MANUFACTURER(S): Royal Small Arms Factory (Enfield Lock) - UK
OPERATORS: United Kingdom
ACTION: Manually-Actuated Bolt-Action System
CALIBER(S): 7.62x51mm NATO
LENGTH (OVERALL): 1,071 millimeters (42.17 inches)
LENGTH (BARREL): 700 millimeters (27.56 inches)
WEIGHT (UNLOADED): 9.70 pounds (4.40 kilograms)
SIGHTS: Adjustable Rear with Fixed Front; Optics Supported.
MUZZLE VELOCITY: 2,750 feet-per-second (838 meters-per-second)
RATE-OF-FIRE: 24 rounds-per-minute
RANGE (EFFECTIVE): 2,400 feet (732 meters; 800 yards)
Detailing the development and operational history of the Enfield L42A1 Manually-Actuated Bolt-Action Military / Police Sniper Rifle.
Entry last updated on 7/5/2018.
Authored by Staff Writer. Content ©www.MilitaryFactory.com.
The L42A1 is a former sniper rifle of the British Army, in service from 1970 until 1990. The design was born from the existing Lee-Enfield No.4 Mk 1(T)/No.4 Mk 1*(T) bolt-action rifles used in the sniper role during the World War 2 period (1939-1945). Requiring a successor to these sound and proven - yet aging - guns, the dedicated L42A1 was selected in their place. It went on to see considerable combat service in the period following including the Falklands War of 1982 and the Gulf War of 1991. It was eventually succeeded by the all-modern Accuracy International L96 detailed elsewhere on this site.
Unlike the World War 2-era Lee-Enfields, which were chambered in .303 British, the L42A1 shifted to the newer 7.62x51mm NATO standard rifle cartridge adopted by the West during the Cold War (1947-1991). As the original base Enfield No.4 frontline infantry rifles were already being succeeded by the 7.62mm-chambered FN FAL Battle Rifle during the latter part of the 1950s, the British sniper stock required attention to keep up with the times. This led to a decision in the 1960s to modify and adopt a revised form of the No.4 to become the "L42A1" in service for the dedicated sniper role.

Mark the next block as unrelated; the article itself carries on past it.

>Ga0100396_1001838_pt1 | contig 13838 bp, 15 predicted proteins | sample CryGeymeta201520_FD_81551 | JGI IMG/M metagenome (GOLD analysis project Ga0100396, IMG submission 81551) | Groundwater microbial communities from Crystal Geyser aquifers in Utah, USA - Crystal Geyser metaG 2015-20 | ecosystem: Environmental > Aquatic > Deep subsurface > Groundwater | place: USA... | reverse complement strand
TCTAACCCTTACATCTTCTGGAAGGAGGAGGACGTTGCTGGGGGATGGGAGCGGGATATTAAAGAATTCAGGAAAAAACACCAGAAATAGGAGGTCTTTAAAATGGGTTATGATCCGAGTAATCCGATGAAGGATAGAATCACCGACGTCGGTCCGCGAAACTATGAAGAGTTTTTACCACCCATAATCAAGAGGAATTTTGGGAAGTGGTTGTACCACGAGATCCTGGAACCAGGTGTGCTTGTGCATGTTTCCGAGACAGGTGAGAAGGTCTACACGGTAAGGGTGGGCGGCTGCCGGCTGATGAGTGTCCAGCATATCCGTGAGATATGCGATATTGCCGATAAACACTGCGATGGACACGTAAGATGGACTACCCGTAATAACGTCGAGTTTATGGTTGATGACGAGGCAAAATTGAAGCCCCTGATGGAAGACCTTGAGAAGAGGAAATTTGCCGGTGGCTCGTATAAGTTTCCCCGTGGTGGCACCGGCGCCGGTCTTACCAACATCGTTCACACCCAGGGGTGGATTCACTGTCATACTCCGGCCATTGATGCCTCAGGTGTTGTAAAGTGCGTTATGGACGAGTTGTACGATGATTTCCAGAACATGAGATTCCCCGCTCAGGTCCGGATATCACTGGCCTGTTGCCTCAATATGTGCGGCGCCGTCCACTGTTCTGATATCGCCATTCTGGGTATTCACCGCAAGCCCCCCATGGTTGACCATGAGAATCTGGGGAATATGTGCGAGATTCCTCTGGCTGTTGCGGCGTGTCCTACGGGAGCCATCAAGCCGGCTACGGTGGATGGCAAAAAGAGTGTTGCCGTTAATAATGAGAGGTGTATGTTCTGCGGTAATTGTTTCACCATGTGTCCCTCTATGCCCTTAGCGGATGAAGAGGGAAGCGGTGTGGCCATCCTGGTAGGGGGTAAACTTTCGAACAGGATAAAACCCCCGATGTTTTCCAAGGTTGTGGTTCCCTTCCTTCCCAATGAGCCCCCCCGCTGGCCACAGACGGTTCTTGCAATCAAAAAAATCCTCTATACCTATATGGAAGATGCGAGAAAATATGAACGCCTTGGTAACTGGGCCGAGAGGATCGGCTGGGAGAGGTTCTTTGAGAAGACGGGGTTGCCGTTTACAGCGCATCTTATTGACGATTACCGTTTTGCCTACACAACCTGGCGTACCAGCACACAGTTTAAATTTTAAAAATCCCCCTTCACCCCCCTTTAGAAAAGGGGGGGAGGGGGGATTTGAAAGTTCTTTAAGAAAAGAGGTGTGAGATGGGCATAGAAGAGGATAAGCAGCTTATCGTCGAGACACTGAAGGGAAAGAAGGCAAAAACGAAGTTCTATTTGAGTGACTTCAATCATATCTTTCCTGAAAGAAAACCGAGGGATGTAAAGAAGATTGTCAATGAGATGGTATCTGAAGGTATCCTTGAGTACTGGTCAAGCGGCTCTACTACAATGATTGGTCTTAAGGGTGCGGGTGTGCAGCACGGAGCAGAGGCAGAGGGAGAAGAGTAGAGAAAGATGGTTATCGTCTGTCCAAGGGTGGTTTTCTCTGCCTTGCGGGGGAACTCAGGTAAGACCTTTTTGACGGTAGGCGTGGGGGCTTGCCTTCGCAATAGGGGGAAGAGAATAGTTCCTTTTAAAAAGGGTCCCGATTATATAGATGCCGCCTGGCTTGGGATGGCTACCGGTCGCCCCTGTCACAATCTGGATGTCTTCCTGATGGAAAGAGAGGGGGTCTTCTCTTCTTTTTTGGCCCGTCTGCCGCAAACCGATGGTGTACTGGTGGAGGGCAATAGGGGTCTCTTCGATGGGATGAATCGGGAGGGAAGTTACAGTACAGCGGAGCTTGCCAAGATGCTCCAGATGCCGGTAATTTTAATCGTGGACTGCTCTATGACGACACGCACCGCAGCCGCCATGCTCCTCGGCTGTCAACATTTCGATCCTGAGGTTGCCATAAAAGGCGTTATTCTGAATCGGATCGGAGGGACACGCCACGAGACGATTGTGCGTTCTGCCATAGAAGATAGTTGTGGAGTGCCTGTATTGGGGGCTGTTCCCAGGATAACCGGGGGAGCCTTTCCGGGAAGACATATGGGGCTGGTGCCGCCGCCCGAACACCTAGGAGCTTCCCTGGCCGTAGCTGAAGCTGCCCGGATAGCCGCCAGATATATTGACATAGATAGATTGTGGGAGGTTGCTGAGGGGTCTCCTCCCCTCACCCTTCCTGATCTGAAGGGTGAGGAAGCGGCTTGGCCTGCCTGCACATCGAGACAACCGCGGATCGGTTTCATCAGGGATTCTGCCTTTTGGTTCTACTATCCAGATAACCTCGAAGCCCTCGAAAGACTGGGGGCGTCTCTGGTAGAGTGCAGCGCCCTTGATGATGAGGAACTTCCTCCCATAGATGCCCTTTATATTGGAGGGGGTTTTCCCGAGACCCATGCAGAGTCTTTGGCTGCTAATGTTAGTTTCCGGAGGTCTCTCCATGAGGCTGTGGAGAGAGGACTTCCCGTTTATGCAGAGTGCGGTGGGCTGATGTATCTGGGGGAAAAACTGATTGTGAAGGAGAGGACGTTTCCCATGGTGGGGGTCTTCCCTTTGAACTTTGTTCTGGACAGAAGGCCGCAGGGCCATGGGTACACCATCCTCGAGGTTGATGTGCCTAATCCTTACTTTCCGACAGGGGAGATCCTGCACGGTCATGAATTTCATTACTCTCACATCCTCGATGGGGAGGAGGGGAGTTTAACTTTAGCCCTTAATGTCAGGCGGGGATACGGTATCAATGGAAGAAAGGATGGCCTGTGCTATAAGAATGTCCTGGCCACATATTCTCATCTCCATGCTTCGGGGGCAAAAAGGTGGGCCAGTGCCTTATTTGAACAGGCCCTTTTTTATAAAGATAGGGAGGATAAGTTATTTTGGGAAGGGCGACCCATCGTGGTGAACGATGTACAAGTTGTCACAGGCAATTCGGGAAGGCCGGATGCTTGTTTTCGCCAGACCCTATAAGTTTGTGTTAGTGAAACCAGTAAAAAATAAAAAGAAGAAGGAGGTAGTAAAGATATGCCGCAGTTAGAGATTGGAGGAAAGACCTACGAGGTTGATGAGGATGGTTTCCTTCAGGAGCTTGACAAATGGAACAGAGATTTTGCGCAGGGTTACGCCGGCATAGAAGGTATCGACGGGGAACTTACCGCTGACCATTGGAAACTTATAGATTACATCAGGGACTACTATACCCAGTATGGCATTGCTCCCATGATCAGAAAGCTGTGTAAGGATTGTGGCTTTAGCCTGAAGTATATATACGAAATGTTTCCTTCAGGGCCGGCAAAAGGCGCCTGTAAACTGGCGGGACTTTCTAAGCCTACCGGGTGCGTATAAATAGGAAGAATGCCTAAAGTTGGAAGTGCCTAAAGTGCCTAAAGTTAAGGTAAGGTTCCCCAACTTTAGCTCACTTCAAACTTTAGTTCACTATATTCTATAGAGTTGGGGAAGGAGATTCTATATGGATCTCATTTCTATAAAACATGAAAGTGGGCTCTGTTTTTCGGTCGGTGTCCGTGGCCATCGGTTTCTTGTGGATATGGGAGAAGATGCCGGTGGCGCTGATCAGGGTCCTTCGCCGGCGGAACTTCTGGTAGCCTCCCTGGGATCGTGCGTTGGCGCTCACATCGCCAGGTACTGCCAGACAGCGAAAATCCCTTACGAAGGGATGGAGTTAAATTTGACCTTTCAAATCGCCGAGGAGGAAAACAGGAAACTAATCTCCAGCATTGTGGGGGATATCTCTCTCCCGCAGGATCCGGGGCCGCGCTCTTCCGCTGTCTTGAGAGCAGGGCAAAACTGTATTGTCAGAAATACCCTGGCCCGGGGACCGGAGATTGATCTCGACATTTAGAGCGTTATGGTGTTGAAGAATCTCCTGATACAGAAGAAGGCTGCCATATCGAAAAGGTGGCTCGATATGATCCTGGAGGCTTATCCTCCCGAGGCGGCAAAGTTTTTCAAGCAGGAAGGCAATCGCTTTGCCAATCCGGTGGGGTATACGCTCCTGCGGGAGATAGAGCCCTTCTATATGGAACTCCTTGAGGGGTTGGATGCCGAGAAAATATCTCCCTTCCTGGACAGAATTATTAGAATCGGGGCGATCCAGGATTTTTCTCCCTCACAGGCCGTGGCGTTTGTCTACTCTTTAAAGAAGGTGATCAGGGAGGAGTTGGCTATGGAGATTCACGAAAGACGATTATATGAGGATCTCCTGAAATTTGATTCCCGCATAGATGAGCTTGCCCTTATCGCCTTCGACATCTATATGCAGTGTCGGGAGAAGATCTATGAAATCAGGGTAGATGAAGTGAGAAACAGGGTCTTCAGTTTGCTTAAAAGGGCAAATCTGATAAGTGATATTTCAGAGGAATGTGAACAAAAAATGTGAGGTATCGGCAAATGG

The guns were reworked by the Royal Small Arms Factory (RSAF) of Enfield from the period spanning 1970 to 1971 to which 1,080 or so of the guns were redistributed following conversion. Key to the changes were a new, heavy hammer-forged, free-floating barrel assembly (no part of its length was to touch the stock-works, leading to enhanced precision) with revised internal rifling, new optics support (the "L1A1" of 3.5x power), and a shortened forend.
The gun retained the manually-operated bolt-action system and fed from a 10-round detachable box magazine. The magazine was fitted into a well just ahead of the trigger loop. The pistol grip was integrated with the shoulder stock, the latter containing a cheekpiece for some comfort. The forend stopped near the midway point of the barrel assembly, the barrel continuing forward and capped by a forward iron sight. Over the receiver was mounted the telescopic sight in typical fashion.
The L42A1 was introduced into service as soon as 1970 and managed a career into 1990 - its last notable actions being recorded in the Persian Gulf War of 1990-1991. The L39A1 was devised as a target-shooting alternative, though for military-minded elements, and carried Parker-Hale iron sights and had the same hammer-forged barrel as the L42A1. The "Enfield Enforcer" was issued to police forces for ranged work and was based highly in the L39A1 target shooter though with revised butt stock and a Pecar Berlin scope. The "Enfield Envoy" was also based in the L39A1 but produced to a higher standard for marketing to civilian shooters.
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